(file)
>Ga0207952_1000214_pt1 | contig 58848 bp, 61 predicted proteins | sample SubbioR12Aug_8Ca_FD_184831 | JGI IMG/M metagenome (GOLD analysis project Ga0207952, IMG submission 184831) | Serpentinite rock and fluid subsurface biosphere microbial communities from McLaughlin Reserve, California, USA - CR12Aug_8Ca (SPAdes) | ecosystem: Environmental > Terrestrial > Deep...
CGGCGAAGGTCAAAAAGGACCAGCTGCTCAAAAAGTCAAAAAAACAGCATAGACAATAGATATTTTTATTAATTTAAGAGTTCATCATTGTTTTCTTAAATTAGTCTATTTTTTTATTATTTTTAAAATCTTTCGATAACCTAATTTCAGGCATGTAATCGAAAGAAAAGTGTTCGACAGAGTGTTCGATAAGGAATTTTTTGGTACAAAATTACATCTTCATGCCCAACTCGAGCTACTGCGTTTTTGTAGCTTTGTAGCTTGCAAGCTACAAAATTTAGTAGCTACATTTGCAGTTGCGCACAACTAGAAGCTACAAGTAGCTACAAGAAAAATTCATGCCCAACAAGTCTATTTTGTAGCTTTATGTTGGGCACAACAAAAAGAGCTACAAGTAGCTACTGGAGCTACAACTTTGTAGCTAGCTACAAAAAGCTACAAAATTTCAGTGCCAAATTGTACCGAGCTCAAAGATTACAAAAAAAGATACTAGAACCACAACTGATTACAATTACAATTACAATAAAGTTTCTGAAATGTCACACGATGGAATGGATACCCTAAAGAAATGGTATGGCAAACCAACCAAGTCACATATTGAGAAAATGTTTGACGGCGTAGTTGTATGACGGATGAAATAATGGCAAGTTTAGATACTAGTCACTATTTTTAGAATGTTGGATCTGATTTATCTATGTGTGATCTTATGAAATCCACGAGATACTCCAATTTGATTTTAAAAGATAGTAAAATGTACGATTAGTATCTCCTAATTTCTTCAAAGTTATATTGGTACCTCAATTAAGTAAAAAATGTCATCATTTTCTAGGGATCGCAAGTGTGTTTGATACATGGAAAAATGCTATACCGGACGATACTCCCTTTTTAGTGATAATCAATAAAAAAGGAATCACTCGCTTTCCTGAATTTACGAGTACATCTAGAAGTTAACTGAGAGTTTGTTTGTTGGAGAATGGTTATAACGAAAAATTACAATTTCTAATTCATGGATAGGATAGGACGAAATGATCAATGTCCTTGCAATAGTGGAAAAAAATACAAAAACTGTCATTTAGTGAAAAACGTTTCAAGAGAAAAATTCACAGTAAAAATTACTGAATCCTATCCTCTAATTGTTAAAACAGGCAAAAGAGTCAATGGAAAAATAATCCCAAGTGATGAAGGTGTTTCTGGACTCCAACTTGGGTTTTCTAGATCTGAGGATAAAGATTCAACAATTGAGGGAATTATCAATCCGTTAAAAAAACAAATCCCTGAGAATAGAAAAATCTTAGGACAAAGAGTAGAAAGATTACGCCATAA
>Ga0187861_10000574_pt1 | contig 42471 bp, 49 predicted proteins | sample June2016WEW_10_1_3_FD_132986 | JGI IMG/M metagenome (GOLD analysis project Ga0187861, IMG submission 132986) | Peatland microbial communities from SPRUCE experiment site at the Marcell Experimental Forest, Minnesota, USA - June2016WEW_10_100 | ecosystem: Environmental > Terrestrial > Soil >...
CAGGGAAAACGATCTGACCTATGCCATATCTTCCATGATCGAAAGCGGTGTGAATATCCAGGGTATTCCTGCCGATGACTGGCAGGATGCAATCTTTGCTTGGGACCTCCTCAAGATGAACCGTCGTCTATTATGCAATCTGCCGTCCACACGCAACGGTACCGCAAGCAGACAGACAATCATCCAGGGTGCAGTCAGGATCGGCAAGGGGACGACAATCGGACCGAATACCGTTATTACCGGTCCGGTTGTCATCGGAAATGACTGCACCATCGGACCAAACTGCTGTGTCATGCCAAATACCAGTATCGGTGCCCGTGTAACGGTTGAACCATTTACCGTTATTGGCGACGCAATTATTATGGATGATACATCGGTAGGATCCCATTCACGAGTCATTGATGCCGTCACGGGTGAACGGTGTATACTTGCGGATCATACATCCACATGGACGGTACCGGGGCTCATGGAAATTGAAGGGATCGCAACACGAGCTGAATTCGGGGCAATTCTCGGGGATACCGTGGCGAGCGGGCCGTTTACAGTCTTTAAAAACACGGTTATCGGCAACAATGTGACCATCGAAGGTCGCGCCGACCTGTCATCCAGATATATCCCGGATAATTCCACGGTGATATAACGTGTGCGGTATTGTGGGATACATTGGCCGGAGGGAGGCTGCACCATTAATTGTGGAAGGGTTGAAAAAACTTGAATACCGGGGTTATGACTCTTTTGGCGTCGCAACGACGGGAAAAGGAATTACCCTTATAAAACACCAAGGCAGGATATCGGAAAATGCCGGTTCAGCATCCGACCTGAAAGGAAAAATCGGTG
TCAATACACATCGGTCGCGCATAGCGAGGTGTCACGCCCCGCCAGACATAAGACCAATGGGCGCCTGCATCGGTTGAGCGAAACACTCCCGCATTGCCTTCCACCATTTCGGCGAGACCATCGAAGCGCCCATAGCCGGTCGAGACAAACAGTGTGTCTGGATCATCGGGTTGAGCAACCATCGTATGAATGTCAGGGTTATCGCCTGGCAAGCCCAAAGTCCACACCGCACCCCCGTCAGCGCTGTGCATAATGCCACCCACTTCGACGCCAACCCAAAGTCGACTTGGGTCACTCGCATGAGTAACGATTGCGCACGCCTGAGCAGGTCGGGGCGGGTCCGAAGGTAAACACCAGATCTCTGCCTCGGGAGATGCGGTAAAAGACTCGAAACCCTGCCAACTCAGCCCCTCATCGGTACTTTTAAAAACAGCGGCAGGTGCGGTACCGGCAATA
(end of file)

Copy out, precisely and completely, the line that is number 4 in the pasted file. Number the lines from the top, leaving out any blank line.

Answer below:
CAGGGAAAACGATCTGACCTATGCCATATCTTCCATGATCGAAAGCGGTGTGAATATCCAGGGTATTCCTGCCGATGACTGGCAGGATGCAATCTTTGCTTGGGACCTCCTCAAGATGAACCGTCGTCTATTATGCAATCTGCCGTCCACACGCAACGGTACCGCAAGCAGACAGACAATCATCCAGGGTGCAGTCAGGATCGGCAAGGGGACGACAATCGGACCGAATACCGTTATTACCGGTCCGGTTGTCATCGGAAATGACTGCACCATCGGACCAAACTGCTGTGTCATGCCAAATACCAGTATCGGTGCCCGTGTAACGGTTGAACCATTTACCGTTATTGGCGACGCAATTATTATGGATGATACATCGGTAGGATCCCATTCACGAGTCATTGATGCCGTCACGGGTGAACGGTGTATACTTGCGGATCATACATCCACATGGACGGTACCGGGGCTCATGGAAATTGAAGGGATCGCAACACGAGCTGAATTCGGGGCAATTCTCGGGGATACCGTGGCGAGCGGGCCGTTTACAGTCTTTAAAAACACGGTTATCGGCAACAATGTGACCATCGAAGGTCGCGCCGACCTGTCATCCAGATATATCCCGGATAATTCCACGGTGATATAACGTGTGCGGTATTGTGGGATACATTGGCCGGAGGGAGGCTGCACCATTAATTGTGGAAGGGTTGAAAAAACTTGAATACCGGGGTTATGACTCTTTTGGCGTCGCAACGACGGGAAAAGGAATTACCCTTATAAAACACCAAGGCAGGATATCGGAAAATGCCGGTTCAGCATCCGACCTGAAAGGAAAAATCGGTG